|Oracle9i OLAP Developer's Guide to the OLAP DML
Release 2 (9.2)
Part Number A95298-01
Aggregating Data, 11 of 12
Maintenance of an analytic workspace must usually be done within a restrictive batch window. For this reason, many DBAs perform partial aggregations rather than full aggregations each time they refresh the data. When all of the data is pre-aggregated, this does not present a problem. However, when partial aggregations are performed on data that uses both pre-aggregation and runtime aggregation, then steps must be taken to ensure that the results are correct. Errors in the data occur when the status list generated by the
PRECOMPUTE keyword is outdated.
PRECOMPUTE clause produces a status list that:
AGGREGATEcommand which data should be pre-calculated, and
AGGREGATEfunction what the
AGGREGATEcommand has done
If you never use the
AGGREGATE command with the
AGGREGATE function, you do not need the information.
You should read this information to address the following circumstances:
PRECOMPUTEclause in a
RELATIONcommand in an aggregation map.
PRECOMPUTEclauses: When you use the
PRECOMPUTEkeyword in an aggregation map, that
PRECOMPUTEclause can be data-dependent instead of simply identifying dimension values or levels.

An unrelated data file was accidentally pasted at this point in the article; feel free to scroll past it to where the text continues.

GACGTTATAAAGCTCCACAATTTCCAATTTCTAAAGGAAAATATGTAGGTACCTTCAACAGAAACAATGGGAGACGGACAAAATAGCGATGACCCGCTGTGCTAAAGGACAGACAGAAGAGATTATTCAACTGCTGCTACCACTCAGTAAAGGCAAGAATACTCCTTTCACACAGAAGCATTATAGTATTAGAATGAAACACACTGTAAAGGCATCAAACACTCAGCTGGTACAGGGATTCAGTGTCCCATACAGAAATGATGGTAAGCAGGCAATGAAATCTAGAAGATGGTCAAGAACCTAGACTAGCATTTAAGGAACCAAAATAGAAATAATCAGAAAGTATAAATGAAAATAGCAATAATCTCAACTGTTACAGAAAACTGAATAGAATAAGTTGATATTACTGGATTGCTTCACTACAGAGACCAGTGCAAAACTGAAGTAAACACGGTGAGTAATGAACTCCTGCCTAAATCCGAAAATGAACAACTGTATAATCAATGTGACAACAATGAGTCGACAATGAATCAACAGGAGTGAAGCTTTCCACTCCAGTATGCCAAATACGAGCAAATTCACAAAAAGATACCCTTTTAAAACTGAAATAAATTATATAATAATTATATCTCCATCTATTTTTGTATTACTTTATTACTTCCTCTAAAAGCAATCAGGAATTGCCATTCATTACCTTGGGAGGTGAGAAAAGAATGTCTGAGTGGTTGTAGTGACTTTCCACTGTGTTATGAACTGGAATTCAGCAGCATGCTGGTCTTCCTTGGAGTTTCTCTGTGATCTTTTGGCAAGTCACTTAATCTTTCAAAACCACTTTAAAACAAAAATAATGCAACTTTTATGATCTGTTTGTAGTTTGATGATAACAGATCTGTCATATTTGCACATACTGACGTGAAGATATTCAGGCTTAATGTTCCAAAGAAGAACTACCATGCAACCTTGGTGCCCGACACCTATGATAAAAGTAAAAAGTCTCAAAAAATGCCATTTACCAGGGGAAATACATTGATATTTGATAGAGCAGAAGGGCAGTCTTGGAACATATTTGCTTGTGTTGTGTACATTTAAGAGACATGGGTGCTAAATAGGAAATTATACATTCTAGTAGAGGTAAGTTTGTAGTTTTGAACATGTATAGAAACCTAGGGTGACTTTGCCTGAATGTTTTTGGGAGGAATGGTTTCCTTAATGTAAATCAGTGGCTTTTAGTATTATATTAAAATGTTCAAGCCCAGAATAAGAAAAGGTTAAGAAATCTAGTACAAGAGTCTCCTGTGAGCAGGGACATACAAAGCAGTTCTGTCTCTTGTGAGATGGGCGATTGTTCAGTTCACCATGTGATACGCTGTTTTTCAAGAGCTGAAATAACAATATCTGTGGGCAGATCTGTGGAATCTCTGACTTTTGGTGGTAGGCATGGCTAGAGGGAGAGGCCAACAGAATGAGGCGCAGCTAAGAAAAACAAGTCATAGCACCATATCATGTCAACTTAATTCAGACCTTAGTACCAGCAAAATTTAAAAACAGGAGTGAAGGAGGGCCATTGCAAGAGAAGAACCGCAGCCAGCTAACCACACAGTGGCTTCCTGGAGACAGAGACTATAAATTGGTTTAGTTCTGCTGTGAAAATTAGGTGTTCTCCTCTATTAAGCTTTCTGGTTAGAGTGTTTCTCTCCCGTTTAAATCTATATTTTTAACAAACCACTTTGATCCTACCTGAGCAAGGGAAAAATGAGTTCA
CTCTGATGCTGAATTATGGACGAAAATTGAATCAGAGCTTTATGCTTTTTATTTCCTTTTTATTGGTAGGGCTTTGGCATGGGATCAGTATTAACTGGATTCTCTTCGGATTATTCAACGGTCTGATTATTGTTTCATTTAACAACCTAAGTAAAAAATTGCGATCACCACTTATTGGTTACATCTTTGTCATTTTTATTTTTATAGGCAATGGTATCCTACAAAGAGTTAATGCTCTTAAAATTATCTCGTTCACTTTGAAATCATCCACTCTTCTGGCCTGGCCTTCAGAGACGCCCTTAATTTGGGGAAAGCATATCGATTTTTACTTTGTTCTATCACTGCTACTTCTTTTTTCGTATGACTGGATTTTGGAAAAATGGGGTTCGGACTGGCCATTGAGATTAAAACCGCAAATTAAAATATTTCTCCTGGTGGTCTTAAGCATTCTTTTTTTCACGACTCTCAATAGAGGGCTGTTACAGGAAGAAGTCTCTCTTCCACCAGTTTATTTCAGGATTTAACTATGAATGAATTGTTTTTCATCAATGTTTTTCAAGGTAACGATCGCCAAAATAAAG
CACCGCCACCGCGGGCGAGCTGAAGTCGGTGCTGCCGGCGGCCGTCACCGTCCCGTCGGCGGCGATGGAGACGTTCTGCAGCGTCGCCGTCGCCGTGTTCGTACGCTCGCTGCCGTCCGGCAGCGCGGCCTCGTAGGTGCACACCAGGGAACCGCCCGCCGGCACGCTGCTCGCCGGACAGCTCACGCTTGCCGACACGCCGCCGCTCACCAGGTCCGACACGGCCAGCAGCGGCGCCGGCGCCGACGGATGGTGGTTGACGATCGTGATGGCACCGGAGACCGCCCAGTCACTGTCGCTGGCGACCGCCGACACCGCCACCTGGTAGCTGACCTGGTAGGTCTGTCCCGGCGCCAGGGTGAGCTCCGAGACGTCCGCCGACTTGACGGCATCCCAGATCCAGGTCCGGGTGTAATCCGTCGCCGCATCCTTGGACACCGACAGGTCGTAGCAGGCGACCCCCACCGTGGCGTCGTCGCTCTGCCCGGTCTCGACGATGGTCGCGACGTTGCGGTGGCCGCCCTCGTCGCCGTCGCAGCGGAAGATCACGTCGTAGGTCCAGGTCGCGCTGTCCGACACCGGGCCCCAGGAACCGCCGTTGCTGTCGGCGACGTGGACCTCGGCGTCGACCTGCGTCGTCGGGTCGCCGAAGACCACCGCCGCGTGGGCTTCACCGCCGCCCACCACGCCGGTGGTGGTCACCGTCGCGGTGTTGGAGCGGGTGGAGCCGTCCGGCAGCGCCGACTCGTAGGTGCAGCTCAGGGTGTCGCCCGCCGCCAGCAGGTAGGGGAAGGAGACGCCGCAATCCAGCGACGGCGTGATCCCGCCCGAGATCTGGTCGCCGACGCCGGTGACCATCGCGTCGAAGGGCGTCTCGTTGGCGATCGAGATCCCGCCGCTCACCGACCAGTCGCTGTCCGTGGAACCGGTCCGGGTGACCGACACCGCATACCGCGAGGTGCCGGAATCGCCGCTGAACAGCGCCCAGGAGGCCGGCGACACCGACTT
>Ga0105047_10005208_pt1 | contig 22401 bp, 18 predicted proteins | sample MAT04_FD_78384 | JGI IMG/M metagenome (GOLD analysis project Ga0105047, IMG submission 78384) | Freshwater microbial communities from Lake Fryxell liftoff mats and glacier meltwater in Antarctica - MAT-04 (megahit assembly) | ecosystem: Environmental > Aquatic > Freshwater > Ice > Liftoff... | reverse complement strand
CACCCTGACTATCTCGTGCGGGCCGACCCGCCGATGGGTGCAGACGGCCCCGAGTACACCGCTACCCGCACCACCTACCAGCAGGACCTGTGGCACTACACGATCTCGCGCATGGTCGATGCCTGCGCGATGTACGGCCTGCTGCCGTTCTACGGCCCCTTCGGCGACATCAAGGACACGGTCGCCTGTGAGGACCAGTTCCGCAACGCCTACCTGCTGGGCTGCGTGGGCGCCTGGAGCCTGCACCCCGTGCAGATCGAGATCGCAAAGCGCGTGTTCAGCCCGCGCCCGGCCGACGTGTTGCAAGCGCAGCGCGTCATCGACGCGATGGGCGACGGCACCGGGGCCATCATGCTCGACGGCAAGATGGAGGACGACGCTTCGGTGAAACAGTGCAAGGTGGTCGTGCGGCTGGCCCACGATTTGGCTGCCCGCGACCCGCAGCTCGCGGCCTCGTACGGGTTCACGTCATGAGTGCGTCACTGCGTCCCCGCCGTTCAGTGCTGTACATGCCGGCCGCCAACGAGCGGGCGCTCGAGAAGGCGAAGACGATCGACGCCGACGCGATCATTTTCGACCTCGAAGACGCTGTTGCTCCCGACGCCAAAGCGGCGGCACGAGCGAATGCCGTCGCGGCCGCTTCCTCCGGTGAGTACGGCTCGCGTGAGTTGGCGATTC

Incremental data loading refers to the process of loading new input data into an existing analytic workspace and then aggregating that data. This usually happens on a regular basis, whether it is on a monthly, weekly, or even daily basis.
For example, suppose you design a new analytic workspace. It contains two variables:
units. Suppose that when you build the analytic workspace for the first time, you have input data for one year for both variables. Because
units contain exactly the same dimensions in exactly the same order in their definitions, you define one aggregation map that will be shared by both
units. You load that input data into the analytic workspace, then use the
AGGREGATE command to roll up that input data.
You know that you will be getting new input data for
units on the first day of every month. For example, suppose it is March 1. On this day, you expect to receive the sales data and units data for the previous month of February. Your responsibility is to load the February data into the existing analytic workspace and aggregate that input data. This is an incremental data load. The next incremental data load will take place on April 1, and so on.
Typically, when you aggregate this new data, you will use a
LIMIT command to ensure that only the new input data will be aggregated. For example, to aggregate only the new input data that you have loaded for February, you might use the following commands:
This is acceptable as long as you do not change any of the
PRECOMPUTE clauses in the aggregation map. If you do, then you must pre-aggregate all of the data.
If you change a
PRECOMPUTE clause, then the status list will change. This means that although the data that is produced by the
AGGREGATE command after you change the
PRECOMPUTE clause will be correct, Oracle OLAP may not be able to return the data that is requested by a user using the
AGGREGATE function. The status list might indicate that a value has already been calculated when in fact it has not.